Buck Owens American Flat Top Acoustic Guitar, made by Harmony (1970)

Buck Owens American Flat Top Acoustic Guitar, made by Harmony  (1970)
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Item # 9821
Prices subject to change without notice.
Buck Owens American Model Flat Top Acoustic Guitar, made by Harmony (1970), made in Chicago, serial # 9914H169, red, white & blue lacquer finish, birch back and sides, spruce top; mahogany neck with rosewood fingerboard, black chipboard case.

This patriotic-themed flat top is one of THE classic pieces of fretted Americana, and a surprisingly good-sounding instrument to boot! When Buck Owens appeared on TV's HEE HAW in 1969 with a red, white, and blue flat top guitar built for him by Semie Moseley, it seemed like an obvious idea to sell them. Buck was never one to miss a marketing opportunity, after all. A licensing deal was struck between Sears, Roebuck and Co. and Buck, and the actual guitars were built by Harmony in Chicago for sale in the retailer's catalog.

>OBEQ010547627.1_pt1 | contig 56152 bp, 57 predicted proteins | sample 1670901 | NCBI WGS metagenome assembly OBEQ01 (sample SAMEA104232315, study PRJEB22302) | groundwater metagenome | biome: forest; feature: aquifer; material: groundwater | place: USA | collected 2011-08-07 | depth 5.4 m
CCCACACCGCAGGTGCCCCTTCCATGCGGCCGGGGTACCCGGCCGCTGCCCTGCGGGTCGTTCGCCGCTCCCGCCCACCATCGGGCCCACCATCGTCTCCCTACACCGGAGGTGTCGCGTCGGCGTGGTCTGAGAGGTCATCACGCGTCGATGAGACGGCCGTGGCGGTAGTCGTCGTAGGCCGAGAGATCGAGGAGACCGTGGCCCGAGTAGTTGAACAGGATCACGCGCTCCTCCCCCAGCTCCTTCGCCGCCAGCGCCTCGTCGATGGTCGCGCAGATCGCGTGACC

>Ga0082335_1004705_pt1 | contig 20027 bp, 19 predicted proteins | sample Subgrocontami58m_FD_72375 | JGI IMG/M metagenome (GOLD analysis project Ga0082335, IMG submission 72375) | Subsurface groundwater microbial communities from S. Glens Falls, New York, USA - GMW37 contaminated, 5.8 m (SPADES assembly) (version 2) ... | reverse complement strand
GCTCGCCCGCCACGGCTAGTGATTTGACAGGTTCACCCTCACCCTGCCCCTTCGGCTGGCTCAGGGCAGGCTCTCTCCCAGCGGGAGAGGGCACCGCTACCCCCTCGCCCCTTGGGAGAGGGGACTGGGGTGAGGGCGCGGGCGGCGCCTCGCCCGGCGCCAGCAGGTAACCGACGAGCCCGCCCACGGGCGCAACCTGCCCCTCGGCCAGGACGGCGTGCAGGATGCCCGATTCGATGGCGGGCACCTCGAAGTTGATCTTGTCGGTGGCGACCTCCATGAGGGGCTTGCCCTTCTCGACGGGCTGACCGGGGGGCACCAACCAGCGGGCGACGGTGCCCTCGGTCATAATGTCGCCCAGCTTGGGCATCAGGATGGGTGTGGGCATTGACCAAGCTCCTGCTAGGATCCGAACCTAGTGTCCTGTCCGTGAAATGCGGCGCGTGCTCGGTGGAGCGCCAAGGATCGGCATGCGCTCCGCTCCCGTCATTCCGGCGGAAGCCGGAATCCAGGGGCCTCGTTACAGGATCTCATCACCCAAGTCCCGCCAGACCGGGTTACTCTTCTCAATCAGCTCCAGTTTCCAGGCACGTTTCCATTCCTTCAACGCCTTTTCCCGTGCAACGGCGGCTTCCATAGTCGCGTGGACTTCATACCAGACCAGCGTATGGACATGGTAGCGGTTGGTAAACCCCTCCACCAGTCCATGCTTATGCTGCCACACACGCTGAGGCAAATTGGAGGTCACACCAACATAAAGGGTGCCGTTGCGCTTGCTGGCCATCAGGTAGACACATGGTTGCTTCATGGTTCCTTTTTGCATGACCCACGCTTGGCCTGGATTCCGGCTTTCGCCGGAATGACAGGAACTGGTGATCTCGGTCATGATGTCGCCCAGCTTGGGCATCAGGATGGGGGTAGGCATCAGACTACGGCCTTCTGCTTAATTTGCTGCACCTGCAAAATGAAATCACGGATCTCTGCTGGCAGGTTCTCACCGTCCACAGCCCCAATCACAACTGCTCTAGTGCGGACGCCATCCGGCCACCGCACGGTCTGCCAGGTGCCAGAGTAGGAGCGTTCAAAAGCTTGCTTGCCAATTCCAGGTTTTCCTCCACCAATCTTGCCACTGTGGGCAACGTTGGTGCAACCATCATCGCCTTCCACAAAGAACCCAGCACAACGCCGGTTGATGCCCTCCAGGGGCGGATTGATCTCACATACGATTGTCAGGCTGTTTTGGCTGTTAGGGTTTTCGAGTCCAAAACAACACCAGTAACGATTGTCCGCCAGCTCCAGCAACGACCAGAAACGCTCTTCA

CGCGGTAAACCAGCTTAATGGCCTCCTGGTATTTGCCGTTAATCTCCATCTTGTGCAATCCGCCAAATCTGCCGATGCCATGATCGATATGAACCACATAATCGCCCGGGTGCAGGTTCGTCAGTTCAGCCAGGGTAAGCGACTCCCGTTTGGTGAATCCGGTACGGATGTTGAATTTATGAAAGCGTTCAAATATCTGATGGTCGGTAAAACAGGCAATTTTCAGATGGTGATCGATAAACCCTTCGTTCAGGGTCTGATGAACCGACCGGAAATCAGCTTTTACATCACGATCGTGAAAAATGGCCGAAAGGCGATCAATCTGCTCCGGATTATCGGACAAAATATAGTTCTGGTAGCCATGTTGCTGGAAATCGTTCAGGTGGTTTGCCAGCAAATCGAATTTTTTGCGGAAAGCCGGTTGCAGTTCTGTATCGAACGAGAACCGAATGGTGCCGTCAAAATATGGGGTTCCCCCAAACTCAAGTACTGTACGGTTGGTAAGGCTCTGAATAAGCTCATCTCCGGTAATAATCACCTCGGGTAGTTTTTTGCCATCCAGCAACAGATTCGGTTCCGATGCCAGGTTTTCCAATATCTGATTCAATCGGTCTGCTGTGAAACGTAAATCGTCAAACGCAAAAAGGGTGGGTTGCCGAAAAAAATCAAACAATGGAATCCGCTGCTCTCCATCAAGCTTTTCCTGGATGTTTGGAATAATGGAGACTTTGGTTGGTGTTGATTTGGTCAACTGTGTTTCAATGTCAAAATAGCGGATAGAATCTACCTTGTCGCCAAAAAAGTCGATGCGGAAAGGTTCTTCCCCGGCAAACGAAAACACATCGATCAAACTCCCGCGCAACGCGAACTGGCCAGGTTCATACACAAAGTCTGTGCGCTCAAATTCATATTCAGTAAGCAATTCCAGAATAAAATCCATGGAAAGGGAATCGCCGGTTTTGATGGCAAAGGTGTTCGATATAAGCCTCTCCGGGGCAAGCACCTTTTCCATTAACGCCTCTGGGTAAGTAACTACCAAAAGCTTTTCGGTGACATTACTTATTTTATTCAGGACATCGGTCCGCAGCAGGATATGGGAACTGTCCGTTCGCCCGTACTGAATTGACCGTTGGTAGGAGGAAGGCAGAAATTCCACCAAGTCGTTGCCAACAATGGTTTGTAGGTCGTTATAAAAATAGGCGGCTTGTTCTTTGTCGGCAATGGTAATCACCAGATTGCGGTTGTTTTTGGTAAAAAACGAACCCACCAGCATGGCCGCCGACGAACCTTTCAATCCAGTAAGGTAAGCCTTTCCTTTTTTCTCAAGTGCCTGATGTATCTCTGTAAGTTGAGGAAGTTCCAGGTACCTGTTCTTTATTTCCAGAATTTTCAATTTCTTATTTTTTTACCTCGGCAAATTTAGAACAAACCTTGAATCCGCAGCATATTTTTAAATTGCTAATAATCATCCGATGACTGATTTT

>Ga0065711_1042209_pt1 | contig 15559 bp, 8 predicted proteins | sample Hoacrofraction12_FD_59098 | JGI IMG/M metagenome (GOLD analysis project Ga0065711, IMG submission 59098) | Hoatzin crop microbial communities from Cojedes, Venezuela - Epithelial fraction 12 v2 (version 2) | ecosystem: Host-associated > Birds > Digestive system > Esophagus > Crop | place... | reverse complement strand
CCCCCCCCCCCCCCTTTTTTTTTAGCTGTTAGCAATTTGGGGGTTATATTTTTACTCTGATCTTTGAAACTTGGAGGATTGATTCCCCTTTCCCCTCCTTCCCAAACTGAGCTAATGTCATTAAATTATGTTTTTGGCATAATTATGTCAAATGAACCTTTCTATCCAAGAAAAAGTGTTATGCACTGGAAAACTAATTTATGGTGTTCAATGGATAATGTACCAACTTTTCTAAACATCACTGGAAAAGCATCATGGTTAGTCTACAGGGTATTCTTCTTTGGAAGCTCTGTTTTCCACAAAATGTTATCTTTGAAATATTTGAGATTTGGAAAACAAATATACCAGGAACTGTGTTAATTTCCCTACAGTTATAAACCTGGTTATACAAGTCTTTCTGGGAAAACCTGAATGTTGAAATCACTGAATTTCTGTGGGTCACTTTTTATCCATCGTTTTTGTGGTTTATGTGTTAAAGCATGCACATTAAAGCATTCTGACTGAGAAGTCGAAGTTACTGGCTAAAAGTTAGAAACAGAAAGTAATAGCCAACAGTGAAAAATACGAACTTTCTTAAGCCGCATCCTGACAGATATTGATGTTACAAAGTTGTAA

The guitars carry Harmony factory markings but no company logo, and have several Mosrite-esque cosmetic touches carried over from Buck's prototype. This one is factory dated to 1970 and looks to be an early example. It is a well-made guitar similar to a period Harmony Sovereign, straight braced and with an adjustable bridge saddle and truss rod. They ARE American made, but ironically carry Japanese tuners! This one is all original and in exceptionally fine condition; a neat collectible and still a very flashy stage guitar with a surprisingly good sound.
 
Overall length is 40 7/8 in. (103.8 cm.), 15 1/8 in. (38.4 cm.) wide at lower bout, and 3 3/4 in. (9.5 cm.) in depth at side, taken at the end block. Scale length is 25 in. (635 mm.). Width of nut is 1 3/4 in. (44 mm.).

This is the cleanest of these we have ever had, all original and unaltered and as a bonus the best playing as well. The headstock veneer has no age distress at all, which is often the case. There is some very light handling wear overall, and that's it. The tuners show some minor corrosion, but the headstock veneer shows no signs of the plastic deterioration which plagues most of these 50 years on. The guitar plays as well as the best Harmony instruments and sounds better than most folks expect with a chunky, punchy midrange tone. It is complete in what may be the original black chipboard case, or at least a similar piece also in excellent condition. Excellent + Condition.